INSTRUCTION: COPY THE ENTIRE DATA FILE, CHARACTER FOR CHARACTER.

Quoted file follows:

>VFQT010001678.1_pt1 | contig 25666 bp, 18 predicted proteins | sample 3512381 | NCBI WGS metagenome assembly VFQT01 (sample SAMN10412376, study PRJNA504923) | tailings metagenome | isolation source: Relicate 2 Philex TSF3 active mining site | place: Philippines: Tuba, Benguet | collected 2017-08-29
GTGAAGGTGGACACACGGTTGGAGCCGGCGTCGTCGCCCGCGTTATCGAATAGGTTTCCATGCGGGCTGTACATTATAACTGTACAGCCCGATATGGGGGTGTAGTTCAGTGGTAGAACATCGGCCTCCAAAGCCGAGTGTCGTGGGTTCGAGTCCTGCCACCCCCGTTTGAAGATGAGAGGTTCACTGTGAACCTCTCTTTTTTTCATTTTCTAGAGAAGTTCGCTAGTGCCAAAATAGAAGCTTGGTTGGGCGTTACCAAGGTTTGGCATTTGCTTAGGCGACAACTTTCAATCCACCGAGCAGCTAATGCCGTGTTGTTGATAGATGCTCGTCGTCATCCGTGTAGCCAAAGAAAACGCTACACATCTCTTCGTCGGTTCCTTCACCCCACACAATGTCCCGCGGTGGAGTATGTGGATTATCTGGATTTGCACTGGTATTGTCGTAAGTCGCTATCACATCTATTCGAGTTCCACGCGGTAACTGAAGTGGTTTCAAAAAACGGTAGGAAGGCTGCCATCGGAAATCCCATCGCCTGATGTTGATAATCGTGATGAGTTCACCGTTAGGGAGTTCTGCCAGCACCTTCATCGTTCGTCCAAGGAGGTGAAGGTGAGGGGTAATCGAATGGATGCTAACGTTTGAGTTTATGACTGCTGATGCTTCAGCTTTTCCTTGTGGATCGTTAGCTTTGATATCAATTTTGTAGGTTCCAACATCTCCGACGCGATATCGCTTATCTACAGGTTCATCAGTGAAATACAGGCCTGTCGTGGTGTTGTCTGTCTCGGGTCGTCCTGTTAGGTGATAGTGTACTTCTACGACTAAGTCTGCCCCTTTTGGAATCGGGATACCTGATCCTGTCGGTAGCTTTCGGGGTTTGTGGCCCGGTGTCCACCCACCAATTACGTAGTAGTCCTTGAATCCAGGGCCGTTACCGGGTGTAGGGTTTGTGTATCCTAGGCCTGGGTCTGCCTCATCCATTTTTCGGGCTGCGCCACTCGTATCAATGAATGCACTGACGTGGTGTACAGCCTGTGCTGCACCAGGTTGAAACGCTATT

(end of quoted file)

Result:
>VFQT010001678.1_pt1 | contig 25666 bp, 18 predicted proteins | sample 3512381 | NCBI WGS metagenome assembly VFQT01 (sample SAMN10412376, study PRJNA504923) | tailings metagenome | isolation source: Relicate 2 Philex TSF3 active mining site | place: Philippines: Tuba, Benguet | collected 2017-08-29
GTGAAGGTGGACACACGGTTGGAGCCGGCGTCGTCGCCCGCGTTATCGAATAGGTTTCCATGCGGGCTGTACATTATAACTGTACAGCCCGATATGGGGGTGTAGTTCAGTGGTAGAACATCGGCCTCCAAAGCCGAGTGTCGTGGGTTCGAGTCCTGCCACCCCCGTTTGAAGATGAGAGGTTCACTGTGAACCTCTCTTTTTTTCATTTTCTAGAGAAGTTCGCTAGTGCCAAAATAGAAGCTTGGTTGGGCGTTACCAAGGTTTGGCATTTGCTTAGGCGACAACTTTCAATCCACCGAGCAGCTAATGCCGTGTTGTTGATAGATGCTCGTCGTCATCCGTGTAGCCAAAGAAAACGCTACACATCTCTTCGTCGGTTCCTTCACCCCACACAATGTCCCGCGGTGGAGTATGTGGATTATCTGGATTTGCACTGGTATTGTCGTAAGTCGCTATCACATCTATTCGAGTTCCACGCGGTAACTGAAGTGGTTTCAAAAAACGGTAGGAAGGCTGCCATCGGAAATCCCATCGCCTGATGTTGATAATCGTGATGAGTTCACCGTTAGGGAGTTCTGCCAGCACCTTCATCGTTCGTCCAAGGAGGTGAAGGTGAGGGGTAATCGAATGGATGCTAACGTTTGAGTTTATGACTGCTGATGCTTCAGCTTTTCCTTGTGGATCGTTAGCTTTGATATCAATTTTGTAGGTTCCAACATCTCCGACGCGATATCGCTTATCTACAGGTTCATCAGTGAAATACAGGCCTGTCGTGGTGTTGTCTGTCTCGGGTCGTCCTGTTAGGTGATAGTGTACTTCTACGACTAAGTCTGCCCCTTTTGGAATCGGGATACCTGATCCTGTCGGTAGCTTTCGGGGTTTGTGGCCCGGTGTCCACCCACCAATTACGTAGTAGTCCTTGAATCCAGGGCCGTTACCGGGTGTAGGGTTTGTGTATCCTAGGCCTGGGTCTGCCTCATCCATTTTTCGGGCTGCGCCACTCGTATCAATGAATGCACTGACGTGGTGTACAGCCTGTGCTGCACCAGGTTGAAACGCTATT